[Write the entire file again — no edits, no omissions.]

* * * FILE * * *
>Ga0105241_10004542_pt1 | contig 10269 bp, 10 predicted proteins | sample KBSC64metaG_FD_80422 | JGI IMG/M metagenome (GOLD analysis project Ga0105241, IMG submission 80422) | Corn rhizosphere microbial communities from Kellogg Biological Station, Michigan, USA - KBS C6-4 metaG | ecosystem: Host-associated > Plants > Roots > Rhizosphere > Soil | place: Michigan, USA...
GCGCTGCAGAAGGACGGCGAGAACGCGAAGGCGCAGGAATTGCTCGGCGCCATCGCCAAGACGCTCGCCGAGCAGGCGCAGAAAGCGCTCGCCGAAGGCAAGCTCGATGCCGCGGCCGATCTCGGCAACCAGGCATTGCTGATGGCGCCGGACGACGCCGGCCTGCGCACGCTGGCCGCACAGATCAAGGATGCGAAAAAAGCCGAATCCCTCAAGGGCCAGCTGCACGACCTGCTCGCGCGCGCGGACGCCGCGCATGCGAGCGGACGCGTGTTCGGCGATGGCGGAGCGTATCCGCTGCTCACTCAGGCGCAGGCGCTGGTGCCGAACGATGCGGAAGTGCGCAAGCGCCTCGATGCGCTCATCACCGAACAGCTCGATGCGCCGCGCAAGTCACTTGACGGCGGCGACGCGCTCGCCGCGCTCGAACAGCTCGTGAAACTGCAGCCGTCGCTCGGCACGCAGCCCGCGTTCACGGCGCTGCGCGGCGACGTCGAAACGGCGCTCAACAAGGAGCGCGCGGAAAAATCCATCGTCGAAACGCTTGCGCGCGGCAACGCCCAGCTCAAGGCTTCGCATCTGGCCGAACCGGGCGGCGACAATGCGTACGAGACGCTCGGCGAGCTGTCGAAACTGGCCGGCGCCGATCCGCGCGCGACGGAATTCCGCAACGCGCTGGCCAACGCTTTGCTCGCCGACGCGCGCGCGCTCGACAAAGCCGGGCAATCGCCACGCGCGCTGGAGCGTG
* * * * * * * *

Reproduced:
>Ga0105241_10004542_pt1 | contig 10269 bp, 10 predicted proteins | sample KBSC64metaG_FD_80422 | JGI IMG/M metagenome (GOLD analysis project Ga0105241, IMG submission 80422) | Corn rhizosphere microbial communities from Kellogg Biological Station, Michigan, USA - KBS C6-4 metaG | ecosystem: Host-associated > Plants > Roots > Rhizosphere > Soil | place: Michigan, USA...
GCGCTGCAGAAGGACGGCGAGAACGCGAAGGCGCAGGAATTGCTCGGCGCCATCGCCAAGACGCTCGCCGAGCAGGCGCAGAAAGCGCTCGCCGAAGGCAAGCTCGATGCCGCGGCCGATCTCGGCAACCAGGCATTGCTGATGGCGCCGGACGACGCCGGCCTGCGCACGCTGGCCGCACAGATCAAGGATGCGAAAAAAGCCGAATCCCTCAAGGGCCAGCTGCACGACCTGCTCGCGCGCGCGGACGCCGCGCATGCGAGCGGACGCGTGTTCGGCGATGGCGGAGCGTATCCGCTGCTCACTCAGGCGCAGGCGCTGGTGCCGAACGATGCGGAAGTGCGCAAGCGCCTCGATGCGCTCATCACCGAACAGCTCGATGCGCCGCGCAAGTCACTTGACGGCGGCGACGCGCTCGCCGCGCTCGAACAGCTCGTGAAACTGCAGCCGTCGCTCGGCACGCAGCCCGCGTTCACGGCGCTGCGCGGCGACGTCGAAACGGCGCTCAACAAGGAGCGCGCGGAAAAATCCATCGTCGAAACGCTTGCGCGCGGCAACGCCCAGCTCAAGGCTTCGCATCTGGCCGAACCGGGCGGCGACAATGCGTACGAGACGCTCGGCGAGCTGTCGAAACTGGCCGGCGCCGATCCGCGCGCGACGGAATTCCGCAACGCGCTGGCCAACGCTTTGCTCGCCGACGCGCGCGCGCTCGACAAAGCCGGGCAATCGCCACGCGCGCTGGAGCGTG